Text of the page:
In a conversation today, IOM spokesperson Christine Stencel told me that this week's hearings are just the beginning of the institute's review. "One meeting is not the end-all or be-all of who the committee will hear from," she said. "This isn't the only way we will gather information."

Let's hope so. With key questions about the future of CIRM unresolved, a meaningful review by the IOM could make an important contribution to needed changes at the agency.

That may not have been what CIRM's leadership intended when it commissioned the IOM report in 2010. At the time, Robert Klein, the mastermind behind the 2004 campaign that created CIRM, was still leading the agency, and had just begun floating the idea of going back to the voters for more billions. As recently as this past December, he told Steve Johnson of the San Jose Mercury News that he had stepped down as chair of CIRM's governing board in part to help raise money for another stem-cell proposition, perhaps in 2014.

California voters passed the 2004 proposition establishing CIRM after a $35-million campaign that all but promised stem-cell cures by Christmas, and that relied on the backlash against the Bush administration's restrictions on funding for the research. Now, in the context of deep and painful cuts to state funding for education and myriad other social programs, Klein's vision of a repeat performance seems bizarrely misguided.

In addition, of course, the Obama administration has lifted the federal funding limits that galvanized the 2004 campaign. And it's hard to imagine Californians agreeing to pony up additional billions with CIRM's "Countdown to Cures" promises predictably (though sadly) unfulfilled. As the Mercury News editorialized recently, "it would be wrong to ask for more public financing from California."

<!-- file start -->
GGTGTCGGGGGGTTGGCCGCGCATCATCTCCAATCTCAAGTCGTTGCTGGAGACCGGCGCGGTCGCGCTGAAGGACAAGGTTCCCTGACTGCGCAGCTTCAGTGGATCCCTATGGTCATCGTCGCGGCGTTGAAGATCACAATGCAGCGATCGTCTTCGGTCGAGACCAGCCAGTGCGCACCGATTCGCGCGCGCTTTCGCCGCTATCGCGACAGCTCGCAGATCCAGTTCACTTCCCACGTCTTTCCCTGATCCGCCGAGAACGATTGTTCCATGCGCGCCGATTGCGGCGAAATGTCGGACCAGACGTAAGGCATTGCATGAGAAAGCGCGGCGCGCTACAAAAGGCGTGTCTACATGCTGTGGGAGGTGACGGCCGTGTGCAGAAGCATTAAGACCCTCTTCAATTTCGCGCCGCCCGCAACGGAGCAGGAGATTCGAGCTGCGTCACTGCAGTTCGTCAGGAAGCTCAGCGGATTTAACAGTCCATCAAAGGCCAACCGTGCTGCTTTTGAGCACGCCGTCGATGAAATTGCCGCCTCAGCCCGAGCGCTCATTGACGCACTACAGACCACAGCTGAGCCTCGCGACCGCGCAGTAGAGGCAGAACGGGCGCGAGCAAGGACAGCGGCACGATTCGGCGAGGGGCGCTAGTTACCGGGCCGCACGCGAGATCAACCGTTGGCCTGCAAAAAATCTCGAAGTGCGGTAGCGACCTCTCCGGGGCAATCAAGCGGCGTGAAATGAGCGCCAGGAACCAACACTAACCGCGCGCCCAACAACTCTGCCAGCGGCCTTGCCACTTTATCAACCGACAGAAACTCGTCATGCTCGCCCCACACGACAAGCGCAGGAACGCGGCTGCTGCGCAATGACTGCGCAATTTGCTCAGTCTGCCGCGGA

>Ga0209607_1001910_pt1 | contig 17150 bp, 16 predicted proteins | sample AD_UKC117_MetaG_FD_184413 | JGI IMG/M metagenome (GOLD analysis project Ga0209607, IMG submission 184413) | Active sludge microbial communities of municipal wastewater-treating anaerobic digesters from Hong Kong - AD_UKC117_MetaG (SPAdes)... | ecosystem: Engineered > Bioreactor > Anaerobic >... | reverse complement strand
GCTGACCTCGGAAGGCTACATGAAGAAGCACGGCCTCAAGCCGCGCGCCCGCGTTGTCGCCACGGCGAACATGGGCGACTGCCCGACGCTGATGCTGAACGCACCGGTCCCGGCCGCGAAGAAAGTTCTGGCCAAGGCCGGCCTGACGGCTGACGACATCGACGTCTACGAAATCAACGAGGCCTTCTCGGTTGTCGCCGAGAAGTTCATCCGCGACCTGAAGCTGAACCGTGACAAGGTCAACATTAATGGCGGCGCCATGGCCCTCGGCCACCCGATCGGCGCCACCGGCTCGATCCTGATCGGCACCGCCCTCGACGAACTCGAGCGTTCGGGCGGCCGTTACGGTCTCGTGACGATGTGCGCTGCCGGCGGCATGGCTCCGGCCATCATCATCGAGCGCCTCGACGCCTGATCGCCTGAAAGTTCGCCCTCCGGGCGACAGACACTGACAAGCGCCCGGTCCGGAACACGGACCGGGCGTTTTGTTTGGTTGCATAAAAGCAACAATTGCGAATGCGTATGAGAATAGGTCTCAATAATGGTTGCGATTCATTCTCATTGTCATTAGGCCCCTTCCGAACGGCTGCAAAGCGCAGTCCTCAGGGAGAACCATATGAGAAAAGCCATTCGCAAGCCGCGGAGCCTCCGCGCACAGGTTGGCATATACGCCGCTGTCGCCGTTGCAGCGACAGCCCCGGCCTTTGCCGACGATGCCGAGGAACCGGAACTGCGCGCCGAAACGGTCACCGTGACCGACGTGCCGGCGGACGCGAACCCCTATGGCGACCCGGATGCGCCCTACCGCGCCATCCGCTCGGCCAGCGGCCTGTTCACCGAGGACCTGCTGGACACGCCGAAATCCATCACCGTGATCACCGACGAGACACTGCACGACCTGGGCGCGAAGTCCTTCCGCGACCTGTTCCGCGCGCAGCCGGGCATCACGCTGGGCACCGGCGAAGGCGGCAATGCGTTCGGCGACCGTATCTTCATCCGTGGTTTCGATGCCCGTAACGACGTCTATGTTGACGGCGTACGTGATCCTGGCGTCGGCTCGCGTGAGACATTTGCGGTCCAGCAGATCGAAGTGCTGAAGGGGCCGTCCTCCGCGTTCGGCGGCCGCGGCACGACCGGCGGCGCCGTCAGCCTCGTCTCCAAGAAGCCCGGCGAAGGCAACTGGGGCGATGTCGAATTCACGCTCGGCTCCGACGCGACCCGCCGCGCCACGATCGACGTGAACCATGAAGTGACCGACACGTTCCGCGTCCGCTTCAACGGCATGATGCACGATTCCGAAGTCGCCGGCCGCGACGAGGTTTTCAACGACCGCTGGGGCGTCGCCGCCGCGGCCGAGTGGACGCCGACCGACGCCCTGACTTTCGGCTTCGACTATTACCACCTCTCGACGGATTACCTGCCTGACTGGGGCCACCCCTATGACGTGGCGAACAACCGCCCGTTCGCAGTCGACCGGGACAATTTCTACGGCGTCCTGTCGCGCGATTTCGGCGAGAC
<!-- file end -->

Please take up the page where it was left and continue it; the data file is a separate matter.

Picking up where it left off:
It's possible that Klein's replacement, CIRM board chair Jonathan Thomas, is trying to back away from Klein's ballot measure redux plan. A presentation by Thomas, posted online in connection with a meeting of CIRM's governing board earlier this month, included the comment that "it would be premature even to consider another bond measure at this time." (The comment has so far been noted only by David Jensen.)

But ballot measure or no ballot measure, CIRM will continue to disperse the public money it controls - another billion and a half dollars. This is a public agency spending increasingly scarce public resources. It is funding a field of research in which we place great hopes for medical and scientific advances. These factors make it all the more crucial that CIRM follow the basics of good governance and public accountability, and eschew the hyperbole and exaggerated promises that have tainted stem cell research for so long.

The IOM is accepting online public comments until August 2012. Scroll to the bottom of the form and click on "Feedback," or email study director Adrienne Butler.

Previously on Biopolitical Times: